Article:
This time around, the bosses are again almost consistently challenging, with one or two trivial bosses and two being absolute assholes. With a standard shot, everyone is beatable, but Bright Man and Drill Man are a pain to deal with. If you are using the correct weakness, the battles are still reasonably challenging, except Pharoh Man who is extremely trivialized. Also, it's important to mention that with the Charge Shot, you now have even more options to deal with these baddies.
Of the eight, Dust Man deserves a special mention for his attack animation. A junk block is generated from the vacuum space in his head and then ejected as a shot. It's one of the first enemy attacks where you can actually see the shot being generated in a way that makes sense with the design of the boss.
Speaking of boss designs, the two castle bosses are still a combination of interesting gimmicks and/or bigger sprites. I don't remember anything too interesting, except one boss where you need to get into a platform moving at high speed in order to shoot the core on the inside. One thing I noticed is the Charge Shot is now the prime weakness of many of these castle bosses, which at least means you won't run out of the necessary weapon at the end of the game (make sure to keep the Pharoah Shot locked and loaded for the final boss).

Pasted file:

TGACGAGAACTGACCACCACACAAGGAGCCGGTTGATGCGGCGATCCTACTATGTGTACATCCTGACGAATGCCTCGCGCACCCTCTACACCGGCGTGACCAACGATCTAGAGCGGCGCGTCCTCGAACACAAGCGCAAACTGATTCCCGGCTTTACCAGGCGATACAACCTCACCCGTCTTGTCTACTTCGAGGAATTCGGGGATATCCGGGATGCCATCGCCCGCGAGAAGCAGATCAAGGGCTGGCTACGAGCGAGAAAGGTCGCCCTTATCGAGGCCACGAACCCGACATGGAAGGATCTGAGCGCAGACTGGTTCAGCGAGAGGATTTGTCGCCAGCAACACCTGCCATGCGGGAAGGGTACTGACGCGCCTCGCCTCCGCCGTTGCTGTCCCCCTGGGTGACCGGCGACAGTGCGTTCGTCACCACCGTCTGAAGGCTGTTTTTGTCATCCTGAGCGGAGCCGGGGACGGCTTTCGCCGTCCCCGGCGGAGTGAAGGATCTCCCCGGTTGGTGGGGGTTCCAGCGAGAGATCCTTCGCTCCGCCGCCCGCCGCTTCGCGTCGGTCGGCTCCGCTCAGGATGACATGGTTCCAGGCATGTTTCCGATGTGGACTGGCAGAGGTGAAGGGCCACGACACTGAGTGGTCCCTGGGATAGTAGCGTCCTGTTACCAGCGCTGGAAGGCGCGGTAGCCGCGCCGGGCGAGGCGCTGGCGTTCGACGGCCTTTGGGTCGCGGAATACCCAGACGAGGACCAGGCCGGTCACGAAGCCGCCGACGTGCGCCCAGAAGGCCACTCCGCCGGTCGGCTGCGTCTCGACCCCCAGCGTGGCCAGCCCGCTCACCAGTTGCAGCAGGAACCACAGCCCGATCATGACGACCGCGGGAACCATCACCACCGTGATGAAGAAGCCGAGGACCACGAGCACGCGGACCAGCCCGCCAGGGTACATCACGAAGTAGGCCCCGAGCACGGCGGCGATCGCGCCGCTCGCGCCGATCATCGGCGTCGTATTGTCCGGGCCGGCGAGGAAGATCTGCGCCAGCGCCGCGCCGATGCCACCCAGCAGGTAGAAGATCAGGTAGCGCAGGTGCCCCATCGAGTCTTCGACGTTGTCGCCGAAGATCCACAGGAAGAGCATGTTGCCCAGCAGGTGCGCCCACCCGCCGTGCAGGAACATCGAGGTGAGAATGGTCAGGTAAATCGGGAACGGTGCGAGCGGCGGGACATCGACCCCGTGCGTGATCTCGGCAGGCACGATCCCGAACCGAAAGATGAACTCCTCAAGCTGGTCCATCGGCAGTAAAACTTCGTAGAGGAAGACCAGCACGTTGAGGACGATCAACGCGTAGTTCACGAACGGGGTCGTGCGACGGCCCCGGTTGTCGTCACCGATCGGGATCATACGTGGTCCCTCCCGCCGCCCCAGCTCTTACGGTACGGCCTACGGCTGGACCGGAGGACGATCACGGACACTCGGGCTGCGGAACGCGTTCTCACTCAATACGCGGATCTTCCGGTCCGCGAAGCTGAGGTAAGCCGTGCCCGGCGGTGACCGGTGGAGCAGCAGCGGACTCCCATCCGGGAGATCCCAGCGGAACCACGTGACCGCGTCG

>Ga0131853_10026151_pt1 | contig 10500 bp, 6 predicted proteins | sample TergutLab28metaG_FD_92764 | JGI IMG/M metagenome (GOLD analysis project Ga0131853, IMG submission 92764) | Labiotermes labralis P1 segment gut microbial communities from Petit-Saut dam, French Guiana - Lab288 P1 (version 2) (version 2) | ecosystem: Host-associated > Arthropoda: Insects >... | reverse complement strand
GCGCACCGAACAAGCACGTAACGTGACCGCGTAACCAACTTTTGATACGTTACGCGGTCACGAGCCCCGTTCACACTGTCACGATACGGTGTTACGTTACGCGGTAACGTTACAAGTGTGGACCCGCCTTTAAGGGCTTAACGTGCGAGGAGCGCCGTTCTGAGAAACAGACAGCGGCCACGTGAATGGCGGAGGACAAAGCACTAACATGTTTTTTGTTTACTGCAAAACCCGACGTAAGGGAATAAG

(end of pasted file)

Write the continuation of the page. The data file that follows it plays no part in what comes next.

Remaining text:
Two elements contribute to this not being a very good Mega Man soundtrack. First, the fact the melodies themselves are either not as catchy, or the tracks are too busy to be memorable. Second, the constant droning sound of charging the Mega Buster, which takes one of the four NES sound channels and either drones one layer in the music or a sound effect. I am not sure if I remember correctly (I will confirm in the next few blogs), but I feel this was a bit improved in the later games.